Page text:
FAA chief Dickson to put Boeing 737 MAX to the test

In this news, we discuss the FAA chief Dickson to put Boeing 737 MAX to the test.

SEATTLE / WASHINGTON (Reuters) – Federal Aviation Administration (FAA) chief Steve Dickson is scheduled to conduct a two-hour evaluation flight on Wednesday in a Boeing BA.N 737 MAX, a key milestone for the jet obtains approval to resume flight after two fatal crashes.

Dickson, a former military and commercial pilot, and other FAA and Boeing pilots are scheduled to take off around 9 a.m. PDT (4 p.m. GMT) from King County International Airport – also known as Boeing Field – in the Seattle area and land around 11 a.m. (1800 GMT).

For Boeing, the flight is another milestone in the US automaker’s long-delayed quest to persuade the FAA to lift a March 2019 grounding order triggered by 737 MAX crashes in Ethiopia and Indonesia within five months. who killed 346 people.

The crashes plunged Boeing into the worst crisis in its history, strained its relationship with the FAA, called into question the US regulator’s position as a standard-bearer of global aviation safety and prompted bipartisan calls in Congress for review the way the FAA certifies new aircraft.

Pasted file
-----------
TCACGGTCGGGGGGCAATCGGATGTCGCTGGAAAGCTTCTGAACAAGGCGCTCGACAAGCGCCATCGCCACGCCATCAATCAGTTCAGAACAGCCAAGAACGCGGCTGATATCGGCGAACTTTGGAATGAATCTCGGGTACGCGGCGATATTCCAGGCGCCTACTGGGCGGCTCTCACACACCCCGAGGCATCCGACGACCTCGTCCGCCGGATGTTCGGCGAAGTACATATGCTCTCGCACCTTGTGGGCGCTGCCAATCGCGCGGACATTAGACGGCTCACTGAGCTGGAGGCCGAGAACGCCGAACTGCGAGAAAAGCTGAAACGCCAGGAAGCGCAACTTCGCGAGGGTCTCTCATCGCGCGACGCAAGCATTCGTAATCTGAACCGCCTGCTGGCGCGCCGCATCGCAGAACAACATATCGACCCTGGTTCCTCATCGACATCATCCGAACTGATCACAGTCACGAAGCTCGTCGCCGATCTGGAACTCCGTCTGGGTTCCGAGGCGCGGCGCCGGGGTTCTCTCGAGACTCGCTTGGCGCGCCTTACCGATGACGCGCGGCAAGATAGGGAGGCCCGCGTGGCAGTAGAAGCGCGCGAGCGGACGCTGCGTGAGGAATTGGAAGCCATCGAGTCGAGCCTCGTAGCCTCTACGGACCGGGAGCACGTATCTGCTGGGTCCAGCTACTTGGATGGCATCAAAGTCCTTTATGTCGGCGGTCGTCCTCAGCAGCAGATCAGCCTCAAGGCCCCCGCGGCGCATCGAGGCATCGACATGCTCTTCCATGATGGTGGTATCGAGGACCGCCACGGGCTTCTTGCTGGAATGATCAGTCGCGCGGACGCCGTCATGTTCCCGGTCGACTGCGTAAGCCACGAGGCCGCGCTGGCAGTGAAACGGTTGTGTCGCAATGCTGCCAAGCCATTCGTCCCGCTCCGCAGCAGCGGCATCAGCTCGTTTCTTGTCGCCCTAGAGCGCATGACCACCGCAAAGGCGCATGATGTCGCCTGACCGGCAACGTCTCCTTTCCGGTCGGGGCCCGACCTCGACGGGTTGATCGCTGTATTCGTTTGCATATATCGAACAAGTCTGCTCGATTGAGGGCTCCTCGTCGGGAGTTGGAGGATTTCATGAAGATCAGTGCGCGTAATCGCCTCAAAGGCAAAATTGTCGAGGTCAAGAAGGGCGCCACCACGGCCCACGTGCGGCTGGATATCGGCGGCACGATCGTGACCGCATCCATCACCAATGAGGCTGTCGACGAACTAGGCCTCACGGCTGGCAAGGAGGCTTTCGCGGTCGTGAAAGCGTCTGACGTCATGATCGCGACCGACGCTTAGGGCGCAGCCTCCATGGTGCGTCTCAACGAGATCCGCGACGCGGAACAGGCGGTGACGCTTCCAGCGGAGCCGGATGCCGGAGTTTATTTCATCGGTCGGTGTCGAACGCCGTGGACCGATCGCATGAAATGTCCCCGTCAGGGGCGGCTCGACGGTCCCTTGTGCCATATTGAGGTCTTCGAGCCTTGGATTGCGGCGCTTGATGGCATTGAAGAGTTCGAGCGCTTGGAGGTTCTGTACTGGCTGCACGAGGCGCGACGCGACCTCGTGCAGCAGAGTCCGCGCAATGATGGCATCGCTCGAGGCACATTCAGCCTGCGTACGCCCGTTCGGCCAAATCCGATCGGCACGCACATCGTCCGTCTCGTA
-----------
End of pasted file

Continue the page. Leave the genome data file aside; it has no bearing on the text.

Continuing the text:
Dickson repeatedly said he would not sign until he stole it himself and that he was “convinced that I would put my own family there without thinking”.

Dickson will test a number of Boeing’s design and operating upgrades designed to avert similar catastrophes. In both crashes, a faulty control system called MCAS, triggered by faulty data from a single airflow sensor, repeatedly and forcefully pushed the nose of the jet as the pilots struggled to intervene.

If Dickson’s flight and broader reviews go well, the FAA is considered likely to lift its grounding order in the United States in late November, according to industry sources, putting the MAX on track for resumption of commercial service potentially before the end of the year.

This timeline dovetails with comments last week from Dickson’s counterpart in Europe, Patrick Ky. Ky said the European Union Aviation Safety Agency (EASA) expects to lift its technical ban ” shortly ”after the FAA, but the national operational clearances required for individual airlines to resume flight could take longer.

Reporting by Eric M. Johnson in Seattle and David Shepardson in Washington; edited by Jonathan Oatis

Original © Thomson Reuters

Originally posted 2020-09-30 00:56:10.

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